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A few years back, my polish friend handed me a shot glass with cloudy liquid in it and told me to drink it.  I trusted her implicitly, so I drank.  A familiar yet exotic tang that I simply could not put my finger on filled my senses.  I really liked it and I wanted more. She tried to explain to me that it was the bi-product of some fermentation proccess common in polish kitchens and that it is super good for you.  Then I moved and no longer got to hang out in her kitchen and forgot all about it


Fast forward to 2015, I stumble upon posts about fermented veggies.  I listened to a podcast that really made me think and that started my thirst for that tangy taste again.

As a result of reading articles and blogs and searching Pinterest and Youtube, I decided to dive in and try this crazy veggie-fermenting thing that is supposed to be good for my gut.

Here is how I did it.


  • Shred cabbage and place in bowl
  • sprinkle generously with salt and mix well
  • using clean hands, squeeze cabbage to ecourage juices out
  • Pack tightly into large, wide mouth mason or other container (there is some variation among the sources I looked at as to what to use, I like the Mason jars)
  • cabbage should make its own brine as you pack it, but you can top up if needed with 1 tbsp kosher salt disolved in 1 cup water.
  • make sure the veggies stay below the water-line.  I use Pickle Pebbles glass weights to hold foods down, they will start to float once bubbling begins.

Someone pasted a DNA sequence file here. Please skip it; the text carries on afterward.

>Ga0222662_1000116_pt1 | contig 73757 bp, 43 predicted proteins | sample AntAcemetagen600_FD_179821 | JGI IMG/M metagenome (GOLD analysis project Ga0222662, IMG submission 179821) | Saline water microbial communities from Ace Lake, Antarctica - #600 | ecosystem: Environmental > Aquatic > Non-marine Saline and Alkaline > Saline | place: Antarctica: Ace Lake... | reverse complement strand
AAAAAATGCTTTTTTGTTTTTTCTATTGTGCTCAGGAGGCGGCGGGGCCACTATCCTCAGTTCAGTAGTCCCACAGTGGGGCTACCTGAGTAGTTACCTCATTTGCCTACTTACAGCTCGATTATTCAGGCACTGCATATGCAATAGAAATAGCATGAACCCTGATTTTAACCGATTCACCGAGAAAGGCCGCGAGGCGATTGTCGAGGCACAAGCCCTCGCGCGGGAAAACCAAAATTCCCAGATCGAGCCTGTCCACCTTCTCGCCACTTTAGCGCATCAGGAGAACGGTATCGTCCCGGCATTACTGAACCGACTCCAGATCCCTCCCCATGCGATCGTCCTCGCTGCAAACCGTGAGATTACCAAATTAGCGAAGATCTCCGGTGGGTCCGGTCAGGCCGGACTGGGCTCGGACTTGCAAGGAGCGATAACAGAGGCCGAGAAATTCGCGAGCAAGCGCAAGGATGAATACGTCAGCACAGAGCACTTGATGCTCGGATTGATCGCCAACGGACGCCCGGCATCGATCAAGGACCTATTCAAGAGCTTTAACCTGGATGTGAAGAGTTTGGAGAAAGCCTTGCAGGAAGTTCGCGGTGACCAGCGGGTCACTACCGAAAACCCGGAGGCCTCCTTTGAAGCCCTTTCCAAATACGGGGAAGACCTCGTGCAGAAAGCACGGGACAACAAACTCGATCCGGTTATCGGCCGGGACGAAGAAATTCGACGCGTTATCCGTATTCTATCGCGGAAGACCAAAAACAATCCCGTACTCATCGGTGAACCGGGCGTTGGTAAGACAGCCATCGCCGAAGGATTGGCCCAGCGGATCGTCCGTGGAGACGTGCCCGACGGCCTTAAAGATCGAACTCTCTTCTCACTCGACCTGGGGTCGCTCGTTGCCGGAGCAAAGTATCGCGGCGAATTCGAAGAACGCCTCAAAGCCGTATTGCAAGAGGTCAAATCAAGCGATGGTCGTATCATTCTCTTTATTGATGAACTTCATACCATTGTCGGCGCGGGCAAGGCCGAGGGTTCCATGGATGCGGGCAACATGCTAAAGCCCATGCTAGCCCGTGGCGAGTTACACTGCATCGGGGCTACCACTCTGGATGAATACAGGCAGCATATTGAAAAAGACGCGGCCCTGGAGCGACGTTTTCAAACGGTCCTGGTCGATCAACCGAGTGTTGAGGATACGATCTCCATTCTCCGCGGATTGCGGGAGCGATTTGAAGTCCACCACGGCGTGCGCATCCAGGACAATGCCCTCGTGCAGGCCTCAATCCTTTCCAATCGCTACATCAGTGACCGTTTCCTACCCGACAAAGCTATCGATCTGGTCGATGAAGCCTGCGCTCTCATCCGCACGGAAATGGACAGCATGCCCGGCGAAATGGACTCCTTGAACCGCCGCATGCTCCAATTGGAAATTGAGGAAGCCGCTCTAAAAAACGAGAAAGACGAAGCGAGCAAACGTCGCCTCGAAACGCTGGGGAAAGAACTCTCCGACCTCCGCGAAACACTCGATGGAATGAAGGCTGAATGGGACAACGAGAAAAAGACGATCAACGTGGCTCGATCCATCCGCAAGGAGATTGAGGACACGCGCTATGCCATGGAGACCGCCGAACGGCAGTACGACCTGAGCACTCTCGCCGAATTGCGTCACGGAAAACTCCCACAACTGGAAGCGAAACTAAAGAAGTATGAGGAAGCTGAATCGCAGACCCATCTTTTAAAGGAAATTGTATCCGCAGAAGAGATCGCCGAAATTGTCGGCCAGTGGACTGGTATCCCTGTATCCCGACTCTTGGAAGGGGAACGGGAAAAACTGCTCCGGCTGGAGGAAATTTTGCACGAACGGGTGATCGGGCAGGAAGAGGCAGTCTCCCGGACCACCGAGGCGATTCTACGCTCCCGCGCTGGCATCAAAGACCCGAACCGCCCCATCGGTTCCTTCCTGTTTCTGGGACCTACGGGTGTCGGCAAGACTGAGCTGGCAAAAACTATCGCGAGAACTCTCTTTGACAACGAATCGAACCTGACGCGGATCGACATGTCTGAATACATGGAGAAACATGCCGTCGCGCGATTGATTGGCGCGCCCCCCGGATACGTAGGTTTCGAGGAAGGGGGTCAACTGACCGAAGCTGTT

• cover using lid, or air lock (I like the peace of mind that the air lock gives me, but most people just burp the lid every day to let gasses escape.  It is worth reading about the different methods and their pros and cons but I am not going to attempt to explain here.)
  • leave on counter or place in cool dark place, I leave mine on the counter, I like to watch the bubbles.
  • observe.  It will begin to bubble over the next day or two, a sign that it is doing as it should, the beneficial bacteria are multiplying! Yay!
  • Once bubbling slows down, do a taste test.  If you want more tang, leave it out a few more days then test again.
  • Move it to the fridge when you have reached desired taste.



  • slice carrots lengthwise into sticks or cross-wise into coins
  • pack tightly into mason jar or other containter
  • add a brine of aprox 1 tbs kosher salt to 1 cup of water, make more brine as needed to fill jar, leaving 1/2″ headspace. Veggies must stay below water level.
  • cover with lid or air-lock.
  • Leave on counter or place in cool dark place.
  • watch.  I left my first batch for 3 weeks but the next batch only for 10 days as we don’t have A/C and the mercury was rising.  Temperature affects the speed at which the bacteria multiplies. Most sites suggest that cool and slow results in a better ferment. I am still too impatient, but will try that approach as temperatures cool off.

So far, I am most in love with the carrots.  I tried a second batch adding dill, whole garlic cloves and green onions.  They are my fave and I love to drink the brine.  The green onions kinda soft so I probably won’t eat them, but the garlic is sweet and yummy.  I liked my cabbage too but will add more flavours next time.  I tried asparagus and failed.  I think it was too hot and I left it too long.  Trial and error. I have baby cucumbers in the frige that I fermented about a week. Not sure how I feel about them yet… I think I pulled them too soon fearing that they had gone soft but they had not, they were still crunchy.

I am affraid of mold. I also have a fear of eating strange foods so it takes great amounts of courage for me to taste the first bite!!!! So far, no major gross-outs, i even ate a couple asparagus but after they sat in the fridge they were not so crunchy and kinda slimy.  I am thrilled to be learning an ancient method of preserving and proccessing veggies though, because this momma, needs to start getting healthy again.

Have you tried making fermented veggis? Please share in the comments.